Calling customer service is usually as pleasant as having a colonoscopy, but one man's ordeal may be the horror story most people would all like to avoid.
Ryan Block, a former tech journalist, posted an eight minute long recording of his conversation with a "customer retention" specialist from Comcast. The Comcast employee, whose name was taken off the recording, tried to prevent Block from canceling his service by setting off a line of questioning more commonly seen with trial lawyers.
The agent, who gave roundabout answers when Block asked if his subscription can be canceled over the phone, demanded a reason for the service termination request. He asked questions like "Why don't you want faster speed?" and "You don't want something that works?"
The recording, which was posted on Soundloud, sounds more like a break-up conversation rather than a customer service call. The representative repeatedly asked for an explanation for the cancelation. Block replied that he did not need to explain his decision. A few minutes after, the same question would resurface. The recording was said to have started ten minutes into the exchange, meaning Block and his wife answered questions from the agent for 18 minutes before their service was canceled.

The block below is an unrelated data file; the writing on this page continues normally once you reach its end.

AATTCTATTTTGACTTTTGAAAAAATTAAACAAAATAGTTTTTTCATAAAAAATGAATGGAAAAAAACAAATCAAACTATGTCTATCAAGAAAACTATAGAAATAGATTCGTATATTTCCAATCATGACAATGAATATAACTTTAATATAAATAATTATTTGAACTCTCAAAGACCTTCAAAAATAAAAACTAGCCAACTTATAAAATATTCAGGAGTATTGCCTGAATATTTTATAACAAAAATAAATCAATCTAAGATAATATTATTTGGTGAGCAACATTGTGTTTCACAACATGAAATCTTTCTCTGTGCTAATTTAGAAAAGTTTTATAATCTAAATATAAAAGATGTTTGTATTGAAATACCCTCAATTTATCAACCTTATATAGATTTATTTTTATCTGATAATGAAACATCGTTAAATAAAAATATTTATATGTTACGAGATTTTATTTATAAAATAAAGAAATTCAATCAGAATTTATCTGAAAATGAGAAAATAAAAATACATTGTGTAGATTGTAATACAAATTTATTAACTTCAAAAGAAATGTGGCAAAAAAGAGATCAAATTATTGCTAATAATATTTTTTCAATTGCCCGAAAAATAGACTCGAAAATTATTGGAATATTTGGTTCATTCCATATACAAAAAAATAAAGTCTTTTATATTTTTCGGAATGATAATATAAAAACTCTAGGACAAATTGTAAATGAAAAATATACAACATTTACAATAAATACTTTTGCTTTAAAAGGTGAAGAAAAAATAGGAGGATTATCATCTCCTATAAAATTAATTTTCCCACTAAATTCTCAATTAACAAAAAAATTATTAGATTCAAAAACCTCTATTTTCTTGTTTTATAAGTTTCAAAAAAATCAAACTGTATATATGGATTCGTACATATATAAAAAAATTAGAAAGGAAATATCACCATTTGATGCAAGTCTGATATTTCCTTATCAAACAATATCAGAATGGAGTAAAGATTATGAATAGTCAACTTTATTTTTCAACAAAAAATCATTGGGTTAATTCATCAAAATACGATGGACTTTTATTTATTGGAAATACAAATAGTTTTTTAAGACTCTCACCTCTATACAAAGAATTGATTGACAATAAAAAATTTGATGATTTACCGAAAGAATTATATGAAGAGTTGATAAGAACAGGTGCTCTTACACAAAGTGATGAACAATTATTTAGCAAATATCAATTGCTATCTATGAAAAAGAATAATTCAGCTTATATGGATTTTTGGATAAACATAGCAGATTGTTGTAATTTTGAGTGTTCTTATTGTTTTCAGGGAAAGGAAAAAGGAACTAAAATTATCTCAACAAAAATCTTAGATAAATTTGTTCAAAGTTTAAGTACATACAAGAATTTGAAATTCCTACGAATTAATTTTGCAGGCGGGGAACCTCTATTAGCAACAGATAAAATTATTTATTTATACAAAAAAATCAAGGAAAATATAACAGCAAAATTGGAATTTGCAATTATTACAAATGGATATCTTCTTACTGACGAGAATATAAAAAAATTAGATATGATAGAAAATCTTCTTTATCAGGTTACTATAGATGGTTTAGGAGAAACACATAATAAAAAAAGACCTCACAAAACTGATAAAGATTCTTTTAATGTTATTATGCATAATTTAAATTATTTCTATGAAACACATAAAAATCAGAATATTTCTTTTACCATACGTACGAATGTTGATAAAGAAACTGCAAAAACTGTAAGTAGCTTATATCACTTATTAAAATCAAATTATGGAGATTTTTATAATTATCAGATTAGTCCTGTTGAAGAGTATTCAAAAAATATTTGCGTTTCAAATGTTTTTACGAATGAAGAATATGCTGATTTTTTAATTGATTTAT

The low point of the exchange was when the agent insisted on having Block answer questions on a circular argument as a condition for his release. The move, which was clearly a delaying tactic, always circled back to the question of why Block was canceling his service. "I'm declining to state, can you please go to the next question," Block replied repeatedly.
In a post on his Twitter account, Block said that the representative did cancel their service during the call. They did not trust the agent so his wife went to a store to check if their service was discontinued.
Tom Karinshak, Comcast's senior vice president for customer experience, said that his company was "embarrassed" over the exchange. "The way in which our representative communicated with him is unacceptable and not consistent with how we train our customer service representatives," he said in a press statement.
Block responded by saying that the company should evaluate its culture and policies, and not just use the agent as a scapegoat.